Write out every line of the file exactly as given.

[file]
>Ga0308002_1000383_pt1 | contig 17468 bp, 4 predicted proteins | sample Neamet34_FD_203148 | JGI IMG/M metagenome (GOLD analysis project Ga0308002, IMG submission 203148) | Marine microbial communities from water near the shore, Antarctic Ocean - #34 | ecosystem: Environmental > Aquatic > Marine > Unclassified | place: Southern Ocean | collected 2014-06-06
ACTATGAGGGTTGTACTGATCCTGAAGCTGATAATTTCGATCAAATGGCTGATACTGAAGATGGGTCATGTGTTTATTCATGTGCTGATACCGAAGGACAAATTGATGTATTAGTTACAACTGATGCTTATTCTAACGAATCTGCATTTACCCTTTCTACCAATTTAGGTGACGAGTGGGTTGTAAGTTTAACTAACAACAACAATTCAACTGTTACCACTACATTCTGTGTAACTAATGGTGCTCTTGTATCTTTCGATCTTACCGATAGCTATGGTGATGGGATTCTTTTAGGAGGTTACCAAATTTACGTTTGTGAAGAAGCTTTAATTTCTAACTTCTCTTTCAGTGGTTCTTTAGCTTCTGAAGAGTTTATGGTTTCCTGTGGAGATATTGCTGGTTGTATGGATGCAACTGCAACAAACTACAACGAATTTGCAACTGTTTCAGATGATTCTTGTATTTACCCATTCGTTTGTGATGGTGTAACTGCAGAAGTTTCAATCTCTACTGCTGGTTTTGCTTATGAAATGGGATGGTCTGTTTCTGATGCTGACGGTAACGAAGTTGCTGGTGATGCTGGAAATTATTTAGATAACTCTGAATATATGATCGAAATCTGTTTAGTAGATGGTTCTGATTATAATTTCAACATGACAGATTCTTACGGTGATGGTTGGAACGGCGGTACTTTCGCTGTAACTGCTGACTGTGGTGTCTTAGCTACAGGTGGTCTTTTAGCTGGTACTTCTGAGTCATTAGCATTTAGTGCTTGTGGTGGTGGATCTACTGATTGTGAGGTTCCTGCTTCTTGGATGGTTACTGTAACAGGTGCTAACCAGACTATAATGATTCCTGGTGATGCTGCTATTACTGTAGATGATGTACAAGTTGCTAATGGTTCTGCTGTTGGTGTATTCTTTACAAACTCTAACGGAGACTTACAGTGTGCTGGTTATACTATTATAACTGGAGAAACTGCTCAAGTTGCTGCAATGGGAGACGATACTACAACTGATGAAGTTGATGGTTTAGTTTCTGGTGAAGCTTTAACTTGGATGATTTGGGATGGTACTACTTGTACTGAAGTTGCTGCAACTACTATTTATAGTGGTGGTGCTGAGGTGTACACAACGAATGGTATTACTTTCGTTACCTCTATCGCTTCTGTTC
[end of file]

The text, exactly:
>Ga0308002_1000383_pt1 | contig 17468 bp, 4 predicted proteins | sample Neamet34_FD_203148 | JGI IMG/M metagenome (GOLD analysis project Ga0308002, IMG submission 203148) | Marine microbial communities from water near the shore, Antarctic Ocean - #34 | ecosystem: Environmental > Aquatic > Marine > Unclassified | place: Southern Ocean | collected 2014-06-06
ACTATGAGGGTTGTACTGATCCTGAAGCTGATAATTTCGATCAAATGGCTGATACTGAAGATGGGTCATGTGTTTATTCATGTGCTGATACCGAAGGACAAATTGATGTATTAGTTACAACTGATGCTTATTCTAACGAATCTGCATTTACCCTTTCTACCAATTTAGGTGACGAGTGGGTTGTAAGTTTAACTAACAACAACAATTCAACTGTTACCACTACATTCTGTGTAACTAATGGTGCTCTTGTATCTTTCGATCTTACCGATAGCTATGGTGATGGGATTCTTTTAGGAGGTTACCAAATTTACGTTTGTGAAGAAGCTTTAATTTCTAACTTCTCTTTCAGTGGTTCTTTAGCTTCTGAAGAGTTTATGGTTTCCTGTGGAGATATTGCTGGTTGTATGGATGCAACTGCAACAAACTACAACGAATTTGCAACTGTTTCAGATGATTCTTGTATTTACCCATTCGTTTGTGATGGTGTAACTGCAGAAGTTTCAATCTCTACTGCTGGTTTTGCTTATGAAATGGGATGGTCTGTTTCTGATGCTGACGGTAACGAAGTTGCTGGTGATGCTGGAAATTATTTAGATAACTCTGAATATATGATCGAAATCTGTTTAGTAGATGGTTCTGATTATAATTTCAACATGACAGATTCTTACGGTGATGGTTGGAACGGCGGTACTTTCGCTGTAACTGCTGACTGTGGTGTCTTAGCTACAGGTGGTCTTTTAGCTGGTACTTCTGAGTCATTAGCATTTAGTGCTTGTGGTGGTGGATCTACTGATTGTGAGGTTCCTGCTTCTTGGATGGTTACTGTAACAGGTGCTAACCAGACTATAATGATTCCTGGTGATGCTGCTATTACTGTAGATGATGTACAAGTTGCTAATGGTTCTGCTGTTGGTGTATTCTTTACAAACTCTAACGGAGACTTACAGTGTGCTGGTTATACTATTATAACTGGAGAAACTGCTCAAGTTGCTGCAATGGGAGACGATACTACAACTGATGAAGTTGATGGTTTAGTTTCTGGTGAAGCTTTAACTTGGATGATTTGGGATGGTACTACTTGTACTGAAGTTGCTGCAACTACTATTTATAGTGGTGGTGCTGAGGTGTACACAACGAATGGTATTACTTTCGTTACCTCTATCGCTTCTGTTC